We have reached day 6 of my earliest Oscar predictions and that means the big one – Best Picture!
This week, the Venice Film Festival has helped make the scene a little clearer in a couple of ways. For one, Damien Chazelle’s La La Land not only looks like an easy pick for a nomination, but it could potentially be a winner. Tom Ford’s Nocturnal Animals and Denis Villenueve’s Arrival are also in the mix. For now – I’m leaving Arrival out and Animals in (obviously this could certainly change over the next weeks and months).
There’s plenty that we haven’t seen that appear strong – Martin Scorsese’s Silence. Denzel Washington’s Fences. Ang Lee’s Billy Lynn’s Long Halftime Walk. Barry Jenkins’ Moonlight.
And there are others that have already screened at other festivals that look like contenders: Kenneth Lonergan’s Manchester by the Sea. Jeff Nichols’ Loving. This list also includes Nate Parker’s The Birth of a Nation and whether or not news stories involving its director prevent it from being nominated is a legit question. For now, I’ve got it in.
A host of other possibilities abound that have yet to be screened and I’ll be keeping you up to date with numerous prediction posts over the fall. At this juncture, I have nine movies being nominated (there can be anywhere from 9-10).
As I’ve made my initial round of Oscar predictions over the past few days on the blog, it seemed somewhat safe to place Danny Boyle’s Steve Jobs as a nominee for Best Picture and Director. Same goes for Michael Fassbender in the Actor race as he plays the late tech genius title character and Kate Winslet in Supporting Actress playing a member of Steve’s original MAC team.
Last night, the pic debuted at the Telluride Film Festival and critics are mostly loving what they’re seeing. Fassbender’s work has particularly been singled out and it seems highly unlikely that his name won’t be among the five in Best Actor. Winslet seems like a fairly safe bet as well. In Supporting Actor, Jeff Daniels seems more likely than Seth Rogen but I didn’t include either in my first round of predictions and stick by it (for now).
Several reviewers have noted Jobs as a companion piece to 2010’s The Social Network, David Fincher’s terrific tale of Facebook founder Mark Zuckerberg. Some have even said Jobs is better. That bodes extremely well for its chances at Picture and Director nods. It also seems virtually guaranteed that Aaron Sorkin will see his screenplay recognized in Adapted Screenplay. Steve Jobs is out October 9.
As the film festivals continue to roll out, look for several posts in the next few days outlining pictures likely to be in the mix and others that may not be.
Today we arrive at the final post in my very early Oscar predictions and that means the biggest category of them all: Best Picture. In 2014, when I did my initial round of predictions for 2014 pics, it correctly called 5 of the 8 eventual nominees. A total of 7 of the 8 were mentioned with two being listed in other possibilities.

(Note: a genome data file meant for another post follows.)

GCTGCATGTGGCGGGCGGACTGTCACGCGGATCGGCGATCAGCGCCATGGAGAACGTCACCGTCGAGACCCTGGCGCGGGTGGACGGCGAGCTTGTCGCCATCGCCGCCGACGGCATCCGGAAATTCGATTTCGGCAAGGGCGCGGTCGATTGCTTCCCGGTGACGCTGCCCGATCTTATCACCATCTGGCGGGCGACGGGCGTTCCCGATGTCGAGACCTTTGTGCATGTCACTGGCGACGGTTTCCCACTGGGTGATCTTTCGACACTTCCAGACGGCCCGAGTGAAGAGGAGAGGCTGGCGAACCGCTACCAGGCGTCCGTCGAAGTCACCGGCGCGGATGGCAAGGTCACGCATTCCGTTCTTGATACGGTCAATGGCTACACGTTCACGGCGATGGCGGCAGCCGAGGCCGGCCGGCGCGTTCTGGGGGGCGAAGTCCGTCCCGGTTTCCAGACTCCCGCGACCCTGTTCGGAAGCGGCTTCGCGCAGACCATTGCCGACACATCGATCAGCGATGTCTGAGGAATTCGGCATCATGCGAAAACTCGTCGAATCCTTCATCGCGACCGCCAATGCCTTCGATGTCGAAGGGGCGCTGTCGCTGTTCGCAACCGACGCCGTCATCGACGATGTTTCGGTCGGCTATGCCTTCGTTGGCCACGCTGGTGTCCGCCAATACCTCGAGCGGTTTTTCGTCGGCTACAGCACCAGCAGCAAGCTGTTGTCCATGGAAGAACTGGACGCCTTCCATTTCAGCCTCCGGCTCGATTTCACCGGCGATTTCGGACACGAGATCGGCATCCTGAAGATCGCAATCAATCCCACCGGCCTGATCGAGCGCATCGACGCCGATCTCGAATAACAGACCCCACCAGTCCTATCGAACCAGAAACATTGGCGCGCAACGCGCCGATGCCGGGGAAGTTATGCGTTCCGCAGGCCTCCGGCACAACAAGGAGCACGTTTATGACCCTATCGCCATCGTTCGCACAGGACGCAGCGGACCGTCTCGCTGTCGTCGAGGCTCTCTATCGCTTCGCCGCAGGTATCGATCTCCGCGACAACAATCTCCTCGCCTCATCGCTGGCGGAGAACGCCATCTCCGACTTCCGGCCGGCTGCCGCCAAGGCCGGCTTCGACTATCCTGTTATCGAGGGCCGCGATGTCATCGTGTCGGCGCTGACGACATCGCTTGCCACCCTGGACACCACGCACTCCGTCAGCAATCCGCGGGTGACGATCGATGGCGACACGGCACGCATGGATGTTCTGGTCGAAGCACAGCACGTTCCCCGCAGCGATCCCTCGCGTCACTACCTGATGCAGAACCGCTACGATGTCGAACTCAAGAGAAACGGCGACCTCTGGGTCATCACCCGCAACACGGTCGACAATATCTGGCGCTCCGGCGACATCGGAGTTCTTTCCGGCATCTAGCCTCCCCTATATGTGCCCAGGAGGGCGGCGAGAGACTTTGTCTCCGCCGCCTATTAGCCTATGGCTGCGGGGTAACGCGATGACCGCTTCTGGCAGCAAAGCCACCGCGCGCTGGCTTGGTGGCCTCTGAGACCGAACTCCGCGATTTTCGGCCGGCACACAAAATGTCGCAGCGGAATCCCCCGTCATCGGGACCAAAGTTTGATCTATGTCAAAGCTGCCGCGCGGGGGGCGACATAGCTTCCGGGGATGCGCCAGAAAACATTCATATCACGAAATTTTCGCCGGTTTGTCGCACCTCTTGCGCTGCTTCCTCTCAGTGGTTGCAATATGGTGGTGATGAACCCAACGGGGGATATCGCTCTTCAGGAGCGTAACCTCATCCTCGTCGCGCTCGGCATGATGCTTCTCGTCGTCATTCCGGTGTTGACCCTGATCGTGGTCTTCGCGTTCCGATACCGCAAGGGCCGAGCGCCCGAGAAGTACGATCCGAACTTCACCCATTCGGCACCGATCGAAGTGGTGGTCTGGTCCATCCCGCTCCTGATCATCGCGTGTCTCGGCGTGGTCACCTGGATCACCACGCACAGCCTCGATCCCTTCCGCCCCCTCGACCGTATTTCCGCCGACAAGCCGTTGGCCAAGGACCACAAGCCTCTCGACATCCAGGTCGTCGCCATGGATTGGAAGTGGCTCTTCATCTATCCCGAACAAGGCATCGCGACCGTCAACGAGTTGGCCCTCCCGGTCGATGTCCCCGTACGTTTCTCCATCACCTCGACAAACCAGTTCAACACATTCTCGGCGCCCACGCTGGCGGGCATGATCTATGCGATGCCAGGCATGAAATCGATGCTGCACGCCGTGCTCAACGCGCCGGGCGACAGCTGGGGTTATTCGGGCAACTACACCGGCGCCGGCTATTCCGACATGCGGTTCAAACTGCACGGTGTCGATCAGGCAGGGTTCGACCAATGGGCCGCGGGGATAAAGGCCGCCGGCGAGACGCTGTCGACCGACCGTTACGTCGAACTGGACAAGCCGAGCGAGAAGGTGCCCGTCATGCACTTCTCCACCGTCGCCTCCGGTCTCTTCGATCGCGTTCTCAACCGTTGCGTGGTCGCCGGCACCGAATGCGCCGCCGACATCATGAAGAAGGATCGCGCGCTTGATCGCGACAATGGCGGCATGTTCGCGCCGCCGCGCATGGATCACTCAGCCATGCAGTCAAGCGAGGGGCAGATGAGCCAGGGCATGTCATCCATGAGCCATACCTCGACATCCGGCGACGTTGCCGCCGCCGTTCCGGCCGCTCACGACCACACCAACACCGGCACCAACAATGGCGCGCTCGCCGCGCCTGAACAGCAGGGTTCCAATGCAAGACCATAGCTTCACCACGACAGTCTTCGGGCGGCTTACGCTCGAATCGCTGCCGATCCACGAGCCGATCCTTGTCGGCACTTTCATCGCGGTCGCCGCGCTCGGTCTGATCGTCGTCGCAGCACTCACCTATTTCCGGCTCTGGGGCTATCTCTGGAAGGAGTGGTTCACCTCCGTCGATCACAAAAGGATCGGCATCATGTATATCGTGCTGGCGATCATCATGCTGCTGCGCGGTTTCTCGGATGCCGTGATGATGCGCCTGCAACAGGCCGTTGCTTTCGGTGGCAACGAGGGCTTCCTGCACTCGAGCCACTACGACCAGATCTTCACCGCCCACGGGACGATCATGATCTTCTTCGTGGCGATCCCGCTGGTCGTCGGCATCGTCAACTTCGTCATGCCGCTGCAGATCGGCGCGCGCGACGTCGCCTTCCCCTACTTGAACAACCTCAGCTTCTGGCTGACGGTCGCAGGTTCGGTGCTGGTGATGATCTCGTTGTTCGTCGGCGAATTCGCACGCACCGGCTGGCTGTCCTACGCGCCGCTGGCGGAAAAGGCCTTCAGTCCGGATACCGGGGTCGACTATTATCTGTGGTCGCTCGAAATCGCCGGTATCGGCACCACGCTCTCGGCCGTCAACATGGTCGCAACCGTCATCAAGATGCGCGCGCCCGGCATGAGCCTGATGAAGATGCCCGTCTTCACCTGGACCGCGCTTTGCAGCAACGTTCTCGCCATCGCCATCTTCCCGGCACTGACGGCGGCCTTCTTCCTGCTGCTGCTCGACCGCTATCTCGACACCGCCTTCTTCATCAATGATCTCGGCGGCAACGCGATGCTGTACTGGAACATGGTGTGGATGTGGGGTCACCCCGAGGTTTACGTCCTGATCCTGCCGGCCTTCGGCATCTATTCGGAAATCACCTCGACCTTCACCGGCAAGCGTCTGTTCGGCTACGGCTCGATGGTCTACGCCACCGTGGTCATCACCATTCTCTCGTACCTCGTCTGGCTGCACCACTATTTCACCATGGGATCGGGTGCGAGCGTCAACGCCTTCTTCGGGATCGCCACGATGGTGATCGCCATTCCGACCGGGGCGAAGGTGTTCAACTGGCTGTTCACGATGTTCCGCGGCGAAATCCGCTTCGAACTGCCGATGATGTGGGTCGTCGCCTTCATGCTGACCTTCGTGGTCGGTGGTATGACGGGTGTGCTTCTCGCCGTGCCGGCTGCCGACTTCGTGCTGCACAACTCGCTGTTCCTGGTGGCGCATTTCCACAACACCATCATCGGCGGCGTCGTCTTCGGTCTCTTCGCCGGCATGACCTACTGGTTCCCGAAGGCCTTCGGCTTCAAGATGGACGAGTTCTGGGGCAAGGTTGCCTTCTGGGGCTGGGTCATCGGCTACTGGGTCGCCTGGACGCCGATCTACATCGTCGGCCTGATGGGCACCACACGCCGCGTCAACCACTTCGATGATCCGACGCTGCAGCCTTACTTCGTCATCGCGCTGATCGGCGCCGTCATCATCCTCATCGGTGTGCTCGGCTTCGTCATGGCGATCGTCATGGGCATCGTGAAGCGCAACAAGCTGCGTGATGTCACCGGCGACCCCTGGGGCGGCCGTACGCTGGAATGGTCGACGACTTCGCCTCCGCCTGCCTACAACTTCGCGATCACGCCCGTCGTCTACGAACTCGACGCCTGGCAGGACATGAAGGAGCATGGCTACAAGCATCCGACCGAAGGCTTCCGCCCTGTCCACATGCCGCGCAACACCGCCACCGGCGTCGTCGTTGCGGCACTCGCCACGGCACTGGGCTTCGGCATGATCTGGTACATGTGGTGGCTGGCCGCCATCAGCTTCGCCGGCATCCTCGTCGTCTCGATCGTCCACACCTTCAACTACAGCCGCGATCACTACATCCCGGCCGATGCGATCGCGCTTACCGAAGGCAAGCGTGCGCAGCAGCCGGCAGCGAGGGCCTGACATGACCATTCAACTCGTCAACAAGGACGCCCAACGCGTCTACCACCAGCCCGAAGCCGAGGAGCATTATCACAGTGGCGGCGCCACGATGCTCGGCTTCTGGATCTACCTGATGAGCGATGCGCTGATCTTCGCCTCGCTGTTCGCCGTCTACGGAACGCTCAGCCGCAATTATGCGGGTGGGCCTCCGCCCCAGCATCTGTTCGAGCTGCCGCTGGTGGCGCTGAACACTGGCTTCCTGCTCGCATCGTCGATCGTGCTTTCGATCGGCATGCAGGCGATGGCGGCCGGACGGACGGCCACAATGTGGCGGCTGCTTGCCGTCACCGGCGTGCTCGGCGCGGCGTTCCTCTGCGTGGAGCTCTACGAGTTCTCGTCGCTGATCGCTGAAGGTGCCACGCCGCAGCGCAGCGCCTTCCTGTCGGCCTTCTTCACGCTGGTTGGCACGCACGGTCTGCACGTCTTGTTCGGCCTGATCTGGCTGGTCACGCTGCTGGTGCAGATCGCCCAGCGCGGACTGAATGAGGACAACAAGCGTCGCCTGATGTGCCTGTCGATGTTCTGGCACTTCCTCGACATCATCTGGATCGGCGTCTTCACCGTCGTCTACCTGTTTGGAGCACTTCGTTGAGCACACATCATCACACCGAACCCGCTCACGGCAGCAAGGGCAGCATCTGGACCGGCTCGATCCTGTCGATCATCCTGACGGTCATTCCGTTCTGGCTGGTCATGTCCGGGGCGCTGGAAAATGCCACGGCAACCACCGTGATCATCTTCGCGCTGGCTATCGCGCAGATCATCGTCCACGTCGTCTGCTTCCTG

Obviously the film festival season (Telluride, Venice, Toronto, New York, etc…) is just getting underway in which many of the contenders will be screened. It won’t be until late November and early December before the majority of the heavy hitters will have their word of mouth. Yet here’s how I see it currently at this early juncture:
Todd Haynes’s period piece same sex love story Carol premiered to raves at Cannes and appears to be a legit contender at press time.
Tom Hooper’s The Danish Girl is another period piece about the first transgender individual and features last year’s Best Actor winner Eddie Redmayne. Hooper won Best Director in 2010 for The King’s Speech, which was awarded Best Picture. His last effort, Les Miserables, was also nominated.
David O. Russell has seen his last 3 pics nominated for the big prize – The Fighter, Silver Linings Playbook, and American Hustle. This December’s Joy with Jennifer Lawrence, Robert De Niro, and Bradley Cooper could join the mix.
Alejandro Gonzales Inarritu won Best Director last year for Birdman, which won Picture as well. His December release The Revenant with Leonardo DiCaprio is already receiving major buzz.
You can never count out Steven Spielberg and this fall’s Cold War thriller Bridge of Spies is an obvious choice for consideration.
Same goes for the Danny Boyle directed/Aaron Sorkin scripted biopic Steve Jobs with Michael Fassbender and Kate Winslet.
The period piece women’s voting rights tale Suffragette features Carey Mulligan, Meryl Streep, and Helena Bonham Carter and if solid reviews materialize, you have to put it in the mix.
Quentin Tarantino has seen his last two blockbusters – Inglourious Basterds and Django Unchained – receive nominations so you cannot count out December’s The Hateful Eight.
There are other biopics to consider – Don Cheadle’s Miles Ahead about iconic musician Miles Davis, I Saw the Light with Tom Hiddleston as Hank Williams, Johnny Depp as Whitey Bulger in Black Mass, and Bryan Cranston as Trumbo.
As for films already released, it’s totally possible that Pixar’s acclaimed Inside Out could give the studio its second Picture nod (after 2009’s Up). And if some of this autumn’s releases don’t meet expectations, don’t be shocked if the summer blockbuster and critical darling Mad Mad: Fury Road starts getting another look.
One feature that I’m a bit surprised to see hardly mentioned in the Oscar talk: Star Wars: The Force Awakens. It’s only the most eagerly anticipated release of the year (in many years actually). If reviews are strong, it could certainly get attention. It remains to be seen though.
As Academy watchers know, anywhere from five to ten movies can be nominated. Ever since the Oscars have gone to that system, nine has been the magic number yet there were eight last year. I’ll go with 8 for now, but that may well fluctuate as future predictions come to the blog. Here we go:
TODD’S EARLY PREDICTIONS – BEST PICTURE
Bridge of Spies
The Danish Girl
The Hateful Eight
By the Sea
In the Heart of the Sea
I Saw the Light
Mad Max: Fury Road
Star Wars: The Force Awakens
And there you have it, folks! My first batch of Oscar predictions for the year. Expect a second round in October…